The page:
Hike leader must also assign a “SWEEP”. No, this person does not carry a broom to clean the trail! His job is to make sure that slower hikers do not get too far behind the leader, and he should know the hike route to be sure he does not get lost either.

There will be scheduled “call of nature” stops on most hikes.  The gentlemen will proceed on over the crest of a hill (or a distance away if there are no hills) and the ladies remain behind for the task.  An individual hiker needing a call of nature may do so by leaving the trail, but must leave his backpack on the trail and inform the sweep to wait.

At the end of the hike, the leader must do a count to be sure everyone is present and accounted for.  It is also expected that the leader will be the last to leave, this insures all cars will start and every hiker leaves the site safely.

My best tip for a hike leader is to always leave the hikers with a special memory of your hike.  This could be a spectacular hilltop lookout such as Richardson’s Lookout on Dean’s Hill in Garden Hill; a gorgeous view from the bluffs overlooking Rice Lake near the Catherine Parr Traill homestead mentioned earlier or an old stone house near a former Indian trail south of Rice Lake.  A personal note here:  even though as a teen I worked for years on the farm next to that stone house, I only learned a few years ago it was originally owned by my grandfather’s brother.   And that it had been an Inn and a stagecoach stop on the Cobourg to Peterborough road made it’s tree lined lawn a favourite spot for lunch breaks for many of my hikes.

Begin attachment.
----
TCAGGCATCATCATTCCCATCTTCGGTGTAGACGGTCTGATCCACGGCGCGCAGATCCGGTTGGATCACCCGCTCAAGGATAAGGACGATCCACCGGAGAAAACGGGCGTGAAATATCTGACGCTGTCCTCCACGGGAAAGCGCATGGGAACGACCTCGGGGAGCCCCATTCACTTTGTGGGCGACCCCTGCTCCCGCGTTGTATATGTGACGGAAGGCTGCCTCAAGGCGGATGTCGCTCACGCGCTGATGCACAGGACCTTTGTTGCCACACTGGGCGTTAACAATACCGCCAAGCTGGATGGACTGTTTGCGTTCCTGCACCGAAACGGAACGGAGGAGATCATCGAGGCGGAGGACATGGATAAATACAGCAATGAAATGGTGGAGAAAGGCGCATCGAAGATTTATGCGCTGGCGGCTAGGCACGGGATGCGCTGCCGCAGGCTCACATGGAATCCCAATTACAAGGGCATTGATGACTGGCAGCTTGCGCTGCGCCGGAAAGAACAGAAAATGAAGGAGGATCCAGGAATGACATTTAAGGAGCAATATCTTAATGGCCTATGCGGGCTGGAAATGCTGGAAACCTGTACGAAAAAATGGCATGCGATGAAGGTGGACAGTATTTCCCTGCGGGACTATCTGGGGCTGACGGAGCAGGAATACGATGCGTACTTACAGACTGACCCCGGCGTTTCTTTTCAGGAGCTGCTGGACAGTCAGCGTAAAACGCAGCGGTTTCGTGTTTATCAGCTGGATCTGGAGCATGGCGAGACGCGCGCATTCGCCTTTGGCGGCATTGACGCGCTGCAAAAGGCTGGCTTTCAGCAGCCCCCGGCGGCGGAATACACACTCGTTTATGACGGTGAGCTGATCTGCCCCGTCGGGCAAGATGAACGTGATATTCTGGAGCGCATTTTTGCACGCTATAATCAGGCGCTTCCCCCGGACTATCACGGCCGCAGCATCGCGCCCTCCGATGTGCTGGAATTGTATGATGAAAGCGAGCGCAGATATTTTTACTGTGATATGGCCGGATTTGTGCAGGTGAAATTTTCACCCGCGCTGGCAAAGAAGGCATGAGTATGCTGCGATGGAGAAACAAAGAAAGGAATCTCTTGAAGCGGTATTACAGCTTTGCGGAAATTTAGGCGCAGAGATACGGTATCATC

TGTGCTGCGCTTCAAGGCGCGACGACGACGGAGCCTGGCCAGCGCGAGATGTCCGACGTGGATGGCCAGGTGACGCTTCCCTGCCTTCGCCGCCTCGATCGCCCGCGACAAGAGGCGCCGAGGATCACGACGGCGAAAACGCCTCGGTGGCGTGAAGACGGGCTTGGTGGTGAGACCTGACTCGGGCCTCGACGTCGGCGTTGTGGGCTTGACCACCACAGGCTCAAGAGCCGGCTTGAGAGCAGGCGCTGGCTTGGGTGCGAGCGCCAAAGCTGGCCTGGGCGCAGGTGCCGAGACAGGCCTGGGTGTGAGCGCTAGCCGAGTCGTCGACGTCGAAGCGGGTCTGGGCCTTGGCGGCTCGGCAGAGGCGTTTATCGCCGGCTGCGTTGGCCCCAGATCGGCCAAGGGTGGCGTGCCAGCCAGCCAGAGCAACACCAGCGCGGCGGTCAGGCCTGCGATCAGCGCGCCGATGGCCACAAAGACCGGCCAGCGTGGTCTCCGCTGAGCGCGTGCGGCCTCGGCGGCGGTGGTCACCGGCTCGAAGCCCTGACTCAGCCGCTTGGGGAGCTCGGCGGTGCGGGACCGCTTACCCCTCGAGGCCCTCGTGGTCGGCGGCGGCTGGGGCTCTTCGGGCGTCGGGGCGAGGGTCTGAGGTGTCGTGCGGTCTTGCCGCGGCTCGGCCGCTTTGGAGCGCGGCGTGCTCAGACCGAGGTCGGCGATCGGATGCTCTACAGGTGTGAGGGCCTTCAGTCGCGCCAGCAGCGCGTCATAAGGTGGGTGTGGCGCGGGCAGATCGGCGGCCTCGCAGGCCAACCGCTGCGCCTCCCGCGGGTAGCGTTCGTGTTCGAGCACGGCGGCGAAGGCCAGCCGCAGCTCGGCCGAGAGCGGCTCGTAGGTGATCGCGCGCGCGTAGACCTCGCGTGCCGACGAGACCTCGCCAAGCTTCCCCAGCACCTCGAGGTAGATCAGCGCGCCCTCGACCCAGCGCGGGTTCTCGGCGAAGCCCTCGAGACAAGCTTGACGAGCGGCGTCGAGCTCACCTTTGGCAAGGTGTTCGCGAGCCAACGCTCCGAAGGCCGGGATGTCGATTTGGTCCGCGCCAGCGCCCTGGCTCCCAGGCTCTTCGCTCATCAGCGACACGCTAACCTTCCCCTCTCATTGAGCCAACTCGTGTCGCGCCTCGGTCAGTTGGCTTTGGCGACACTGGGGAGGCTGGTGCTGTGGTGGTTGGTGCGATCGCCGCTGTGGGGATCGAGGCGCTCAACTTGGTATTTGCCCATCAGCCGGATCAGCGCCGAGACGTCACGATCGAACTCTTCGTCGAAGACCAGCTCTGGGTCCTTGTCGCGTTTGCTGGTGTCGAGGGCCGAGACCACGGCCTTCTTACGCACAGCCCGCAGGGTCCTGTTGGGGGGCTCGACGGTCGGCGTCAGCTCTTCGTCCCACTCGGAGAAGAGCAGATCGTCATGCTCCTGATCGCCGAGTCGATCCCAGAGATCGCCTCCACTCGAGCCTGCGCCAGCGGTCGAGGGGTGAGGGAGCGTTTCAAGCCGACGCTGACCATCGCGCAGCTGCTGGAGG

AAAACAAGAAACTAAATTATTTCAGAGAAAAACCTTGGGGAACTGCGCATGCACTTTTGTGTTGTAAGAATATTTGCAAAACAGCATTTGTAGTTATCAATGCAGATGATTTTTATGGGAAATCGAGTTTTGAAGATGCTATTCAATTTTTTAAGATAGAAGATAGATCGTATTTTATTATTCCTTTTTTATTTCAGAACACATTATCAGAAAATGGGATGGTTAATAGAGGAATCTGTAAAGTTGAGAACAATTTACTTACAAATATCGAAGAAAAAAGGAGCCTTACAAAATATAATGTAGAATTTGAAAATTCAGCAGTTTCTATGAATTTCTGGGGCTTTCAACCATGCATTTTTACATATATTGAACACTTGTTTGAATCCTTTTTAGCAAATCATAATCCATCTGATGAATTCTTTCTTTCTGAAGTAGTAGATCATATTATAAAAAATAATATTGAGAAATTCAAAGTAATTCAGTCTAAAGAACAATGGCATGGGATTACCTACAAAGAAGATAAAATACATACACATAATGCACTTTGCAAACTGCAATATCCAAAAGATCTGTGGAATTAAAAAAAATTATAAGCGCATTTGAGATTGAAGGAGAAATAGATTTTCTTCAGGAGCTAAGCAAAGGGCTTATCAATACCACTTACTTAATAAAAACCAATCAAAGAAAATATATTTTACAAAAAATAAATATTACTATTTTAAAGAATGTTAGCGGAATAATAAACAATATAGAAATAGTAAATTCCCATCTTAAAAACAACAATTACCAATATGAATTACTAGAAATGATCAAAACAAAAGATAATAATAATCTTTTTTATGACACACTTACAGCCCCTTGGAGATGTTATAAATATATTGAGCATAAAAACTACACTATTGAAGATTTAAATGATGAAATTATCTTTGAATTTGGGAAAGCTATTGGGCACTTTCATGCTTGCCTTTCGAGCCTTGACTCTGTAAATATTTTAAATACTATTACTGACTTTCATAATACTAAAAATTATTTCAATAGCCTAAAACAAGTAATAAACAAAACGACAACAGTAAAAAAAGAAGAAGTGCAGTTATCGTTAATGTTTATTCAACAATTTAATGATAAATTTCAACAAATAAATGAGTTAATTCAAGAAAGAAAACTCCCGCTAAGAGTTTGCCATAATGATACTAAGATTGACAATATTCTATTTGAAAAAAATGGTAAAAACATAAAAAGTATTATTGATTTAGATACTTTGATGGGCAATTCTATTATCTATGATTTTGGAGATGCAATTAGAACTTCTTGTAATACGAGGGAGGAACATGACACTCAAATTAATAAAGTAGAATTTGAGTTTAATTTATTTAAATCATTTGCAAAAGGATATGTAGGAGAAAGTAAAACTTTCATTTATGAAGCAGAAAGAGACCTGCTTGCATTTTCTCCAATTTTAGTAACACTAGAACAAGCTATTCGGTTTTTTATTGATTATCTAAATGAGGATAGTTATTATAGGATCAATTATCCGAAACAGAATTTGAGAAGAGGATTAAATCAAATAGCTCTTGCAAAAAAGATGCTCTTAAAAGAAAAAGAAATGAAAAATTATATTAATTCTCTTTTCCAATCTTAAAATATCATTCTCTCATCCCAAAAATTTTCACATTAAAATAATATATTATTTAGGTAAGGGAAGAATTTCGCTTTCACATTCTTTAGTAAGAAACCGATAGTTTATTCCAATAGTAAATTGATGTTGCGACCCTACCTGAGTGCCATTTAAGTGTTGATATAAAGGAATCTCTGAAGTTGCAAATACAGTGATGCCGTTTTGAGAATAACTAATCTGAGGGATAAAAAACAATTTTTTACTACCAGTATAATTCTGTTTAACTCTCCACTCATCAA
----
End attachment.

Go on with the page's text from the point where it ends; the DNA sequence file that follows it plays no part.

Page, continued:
My most memorable hike was timed for our lunch stop at a world famous bakery of pies and tarts on County Rd. 9 (now closed and moved to county Rd. 2 between Port Hope and Cobourg).  Being out in the boondocks, this bakery was a new experience for most of the hikers…to this day some twenty years later, people still remind me of those butter tarts, even though they have long forgotten the rest of this hike!

Another hike remembered by most and is still held yearly, for over twenty years now, is one of our “Town Hikes” which are still held on a Wednesday evening in Port Hope during the summer months when it is too hot for long hikes in the woods.  This one I called the Port Hope Laneways Hike.  Again, many of the hikers had no idea of the beauty of this unique setting in Port Hope.  These lanes are unique to the top of the town and allowed land owners a way to access their garages or barns in their back yards back in the horse & buggy days! As well, a very early cemetery can be seen off Bruton Street only if you know where to look!

In closing, although I now only hike alone or with a friend or two…I highly recommend joining a hiking club.  You will meet so many great people from doctors, lawyers, teachers, factory workers and retired folks and develop some long lasting friendships (and memories) along the way!